Start to prepare for your independent life

If you want to do more for yourself or you're thinking about moving into your own home, there are many ways to learn new skills.

Find more information about these skills and how you can learn them:

Keep yourself safe living on your own

There are several ways you can help yourself to stay safe. these include:

  • not sharing your address, phone number or email address with people you don't know
  • not inviting people you don't know into your home
  • ensuring you lock your windows and doors when you leave the house or when you go to sleep
  • getting to know your neighbours in case of an emergency
  • making sure you're familiar with where you live

There is also a variety of equipment and services available to support you to keep safe, in and out of your home. Find out more about disabled adaptations.

Safe and Independent Living (SAIL)

SAIL can support you to stay safe and living independently. The support can include:

  • advice and information
  • equipment
  • home safety checks
  • information about local social activities

Find out more about SAIL.

Fire safety visits

Dorset and Wiltshire Fire and Rescue Service offer Safe and Well visits. This is where they visit your home for free to help you make your home safer.

They can fit free smoke alarms, and give you safety advice. This includes topics like cooking safely and what to do if there is a fire.

Contact Dorset and Wiltshire Fire and Rescue to arrange a visit.

Stay safe online

Find information about how to stay safe on the internet.

Assistive technology

Find out how assistive technology could help you to live more independently.

Safety advice from youth link

Find more information about how you can stay safe living on your own in our youth link section.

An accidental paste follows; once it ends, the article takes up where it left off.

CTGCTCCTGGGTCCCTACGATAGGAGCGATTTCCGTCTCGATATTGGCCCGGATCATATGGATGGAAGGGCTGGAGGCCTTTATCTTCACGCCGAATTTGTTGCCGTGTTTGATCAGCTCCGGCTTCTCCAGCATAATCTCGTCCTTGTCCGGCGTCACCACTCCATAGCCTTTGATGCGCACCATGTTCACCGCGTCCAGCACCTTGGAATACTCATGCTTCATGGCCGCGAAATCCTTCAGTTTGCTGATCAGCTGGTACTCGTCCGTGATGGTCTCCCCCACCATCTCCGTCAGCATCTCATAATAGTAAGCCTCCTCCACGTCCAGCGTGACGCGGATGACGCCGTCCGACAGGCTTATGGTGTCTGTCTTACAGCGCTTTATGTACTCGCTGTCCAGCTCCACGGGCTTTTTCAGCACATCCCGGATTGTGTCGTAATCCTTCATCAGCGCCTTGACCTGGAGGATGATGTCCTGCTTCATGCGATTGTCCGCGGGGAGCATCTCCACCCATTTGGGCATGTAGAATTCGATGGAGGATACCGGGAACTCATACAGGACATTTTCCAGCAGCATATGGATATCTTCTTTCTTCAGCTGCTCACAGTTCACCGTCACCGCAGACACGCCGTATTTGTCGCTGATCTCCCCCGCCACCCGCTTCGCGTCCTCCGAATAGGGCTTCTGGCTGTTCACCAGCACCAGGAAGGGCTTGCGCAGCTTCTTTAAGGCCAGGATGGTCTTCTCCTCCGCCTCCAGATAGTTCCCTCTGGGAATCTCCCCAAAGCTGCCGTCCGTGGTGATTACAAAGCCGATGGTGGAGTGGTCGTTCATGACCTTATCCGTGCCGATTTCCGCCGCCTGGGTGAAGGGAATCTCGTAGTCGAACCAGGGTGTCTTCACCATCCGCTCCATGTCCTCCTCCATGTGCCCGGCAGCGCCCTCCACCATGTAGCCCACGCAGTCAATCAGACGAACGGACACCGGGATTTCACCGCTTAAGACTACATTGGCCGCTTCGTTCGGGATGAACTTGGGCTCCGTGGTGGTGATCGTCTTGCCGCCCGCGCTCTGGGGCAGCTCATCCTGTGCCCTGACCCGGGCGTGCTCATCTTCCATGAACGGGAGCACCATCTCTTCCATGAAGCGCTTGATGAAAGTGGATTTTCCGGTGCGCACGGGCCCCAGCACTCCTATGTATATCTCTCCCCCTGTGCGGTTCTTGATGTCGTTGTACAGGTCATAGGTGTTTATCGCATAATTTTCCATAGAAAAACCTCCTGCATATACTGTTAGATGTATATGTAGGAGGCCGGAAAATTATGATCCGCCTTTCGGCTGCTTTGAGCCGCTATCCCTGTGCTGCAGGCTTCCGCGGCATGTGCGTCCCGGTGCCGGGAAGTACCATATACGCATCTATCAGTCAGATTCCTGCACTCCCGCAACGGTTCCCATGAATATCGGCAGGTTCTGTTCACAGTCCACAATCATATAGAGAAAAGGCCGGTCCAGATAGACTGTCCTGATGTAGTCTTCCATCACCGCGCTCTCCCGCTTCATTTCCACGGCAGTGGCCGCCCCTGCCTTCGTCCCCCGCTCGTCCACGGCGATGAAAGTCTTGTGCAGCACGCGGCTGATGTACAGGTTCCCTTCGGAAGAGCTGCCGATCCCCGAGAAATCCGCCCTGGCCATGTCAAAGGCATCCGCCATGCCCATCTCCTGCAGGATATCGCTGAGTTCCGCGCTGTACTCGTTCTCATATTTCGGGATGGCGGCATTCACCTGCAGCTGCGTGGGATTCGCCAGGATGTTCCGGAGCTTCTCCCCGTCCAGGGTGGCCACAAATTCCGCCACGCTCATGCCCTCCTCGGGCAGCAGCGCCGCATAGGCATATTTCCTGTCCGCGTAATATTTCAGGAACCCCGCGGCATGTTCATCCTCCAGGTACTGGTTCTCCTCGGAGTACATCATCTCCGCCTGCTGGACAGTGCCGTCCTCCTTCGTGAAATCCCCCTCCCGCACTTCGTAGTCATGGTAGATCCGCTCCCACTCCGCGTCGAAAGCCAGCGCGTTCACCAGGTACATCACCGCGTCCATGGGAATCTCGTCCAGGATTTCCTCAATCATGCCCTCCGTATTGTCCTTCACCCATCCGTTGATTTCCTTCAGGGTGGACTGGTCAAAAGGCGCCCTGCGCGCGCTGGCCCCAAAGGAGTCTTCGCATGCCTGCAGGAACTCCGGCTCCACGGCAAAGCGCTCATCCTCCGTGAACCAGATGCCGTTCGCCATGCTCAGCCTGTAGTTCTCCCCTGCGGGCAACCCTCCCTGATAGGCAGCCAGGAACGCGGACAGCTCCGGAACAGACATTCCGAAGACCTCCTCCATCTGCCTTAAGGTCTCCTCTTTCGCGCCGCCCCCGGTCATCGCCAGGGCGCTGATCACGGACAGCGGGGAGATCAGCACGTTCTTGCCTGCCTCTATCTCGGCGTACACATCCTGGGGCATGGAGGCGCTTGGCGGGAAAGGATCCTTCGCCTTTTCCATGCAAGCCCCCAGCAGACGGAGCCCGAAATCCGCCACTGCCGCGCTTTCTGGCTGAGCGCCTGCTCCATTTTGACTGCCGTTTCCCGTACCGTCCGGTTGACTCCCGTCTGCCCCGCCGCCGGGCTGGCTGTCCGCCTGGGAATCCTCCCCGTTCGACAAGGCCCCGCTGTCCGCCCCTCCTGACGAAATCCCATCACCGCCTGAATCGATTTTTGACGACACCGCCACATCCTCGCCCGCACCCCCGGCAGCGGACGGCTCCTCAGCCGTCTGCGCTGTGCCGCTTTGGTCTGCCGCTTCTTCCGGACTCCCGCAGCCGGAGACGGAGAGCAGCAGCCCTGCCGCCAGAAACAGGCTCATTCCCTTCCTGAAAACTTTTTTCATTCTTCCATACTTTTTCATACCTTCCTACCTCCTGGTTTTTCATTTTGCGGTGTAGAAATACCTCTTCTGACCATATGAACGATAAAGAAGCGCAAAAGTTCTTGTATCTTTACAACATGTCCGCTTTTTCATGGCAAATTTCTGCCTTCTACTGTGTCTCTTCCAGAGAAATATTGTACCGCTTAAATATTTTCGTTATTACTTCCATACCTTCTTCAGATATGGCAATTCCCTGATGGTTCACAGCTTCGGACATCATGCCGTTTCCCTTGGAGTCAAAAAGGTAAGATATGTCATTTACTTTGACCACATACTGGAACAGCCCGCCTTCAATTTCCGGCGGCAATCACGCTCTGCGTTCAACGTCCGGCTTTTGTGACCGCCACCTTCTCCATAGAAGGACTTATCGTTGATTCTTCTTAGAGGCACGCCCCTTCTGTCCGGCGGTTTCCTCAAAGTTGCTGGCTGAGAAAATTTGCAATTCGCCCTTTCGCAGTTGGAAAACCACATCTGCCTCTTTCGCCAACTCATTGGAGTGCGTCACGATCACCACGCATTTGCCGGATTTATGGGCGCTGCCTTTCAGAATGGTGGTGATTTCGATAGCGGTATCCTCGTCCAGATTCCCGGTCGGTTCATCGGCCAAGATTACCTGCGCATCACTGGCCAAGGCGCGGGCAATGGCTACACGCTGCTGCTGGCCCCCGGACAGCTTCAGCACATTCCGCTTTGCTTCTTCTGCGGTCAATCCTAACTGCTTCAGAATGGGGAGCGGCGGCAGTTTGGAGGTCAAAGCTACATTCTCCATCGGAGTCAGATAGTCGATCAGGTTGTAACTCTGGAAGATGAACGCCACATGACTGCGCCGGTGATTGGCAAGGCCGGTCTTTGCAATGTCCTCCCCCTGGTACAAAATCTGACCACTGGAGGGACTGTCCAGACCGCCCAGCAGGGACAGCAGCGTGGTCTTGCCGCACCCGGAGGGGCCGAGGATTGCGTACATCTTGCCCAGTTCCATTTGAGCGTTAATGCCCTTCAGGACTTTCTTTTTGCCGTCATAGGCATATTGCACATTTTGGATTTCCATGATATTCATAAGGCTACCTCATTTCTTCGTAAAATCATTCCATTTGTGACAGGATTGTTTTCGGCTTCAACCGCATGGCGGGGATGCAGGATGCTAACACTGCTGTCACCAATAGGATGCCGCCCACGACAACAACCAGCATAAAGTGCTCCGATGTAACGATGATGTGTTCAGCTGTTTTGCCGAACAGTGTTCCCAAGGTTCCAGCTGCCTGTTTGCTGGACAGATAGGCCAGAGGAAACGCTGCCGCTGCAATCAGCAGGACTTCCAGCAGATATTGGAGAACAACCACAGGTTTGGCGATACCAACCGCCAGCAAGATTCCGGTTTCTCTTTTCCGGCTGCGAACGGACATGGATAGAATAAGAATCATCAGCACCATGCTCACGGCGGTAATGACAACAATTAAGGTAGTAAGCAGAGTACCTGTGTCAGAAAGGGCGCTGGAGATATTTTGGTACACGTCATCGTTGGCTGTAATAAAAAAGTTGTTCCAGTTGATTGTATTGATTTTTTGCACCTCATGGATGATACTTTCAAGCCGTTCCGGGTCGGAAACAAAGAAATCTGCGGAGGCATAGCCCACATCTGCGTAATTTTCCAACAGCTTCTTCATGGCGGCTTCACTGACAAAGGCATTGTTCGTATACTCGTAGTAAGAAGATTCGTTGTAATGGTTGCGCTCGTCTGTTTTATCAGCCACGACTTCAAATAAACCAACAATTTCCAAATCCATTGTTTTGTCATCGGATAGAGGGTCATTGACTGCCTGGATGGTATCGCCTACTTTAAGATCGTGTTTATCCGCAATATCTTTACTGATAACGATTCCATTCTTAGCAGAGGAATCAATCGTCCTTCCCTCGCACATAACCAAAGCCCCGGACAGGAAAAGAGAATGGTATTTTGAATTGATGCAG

Help to manage your money

Open a bank account

With your own bank account you can:

  • save money
  • check what money you have and see what you are spending 
  • pay your own bills
  • take out your own money when you need it

You could have a look online for information or speak to your parent, carer, a family member or friend for advice. They can help you research banks and find out which would best meet your needs. 

It's best to visit the bank so you can chat to a member of staff. You could bring a family member or friend with you for support.

See the Money Advice Service guidance on opening a bank account. This includes advice on choosing the right account and how to manage it.

If you're struggling to manage your money

Speak to your parent, carer or your social worker if you're struggling to manage your money and they can organise support.

This could include:

  • your parent or carer
  • a family member
  • independent financial advocate. This is an independent person who will help you manage your money and will act in your best interest
  • your service provider (if you are eligible)

Tools to support you

To help you budget your money, use the Money Advice Service budget planners. These can help you:

  • work out what money you have left after paying your bills/expenses
  • see a detailed breakdown of your spending. This will show you where your money is going to help you save costs

You cannot manage your money

Not everybody has the capacity to make decisions about and manage their own money. If you've had a mental capacity assessment and you don't have capacity, you will need somebody to manage your money for you:

  • appointeeship is where you have the capacity to choose who this is
  • deputyship is where you don't have the capacity to choose who this is

The person could be:

  • your parent, carer or relative
  • a trusted friend
  • an independent financial advocate, such as DOSH or Money Carer Foundation
  • a solicitor

This will be decided by a court. Some people will charge you for this service.

All the decisions that this person makes will have to be in your best interest.

Protect against financial abuse

Find information and advice about preventing financial abuse from the Money Advice Service.

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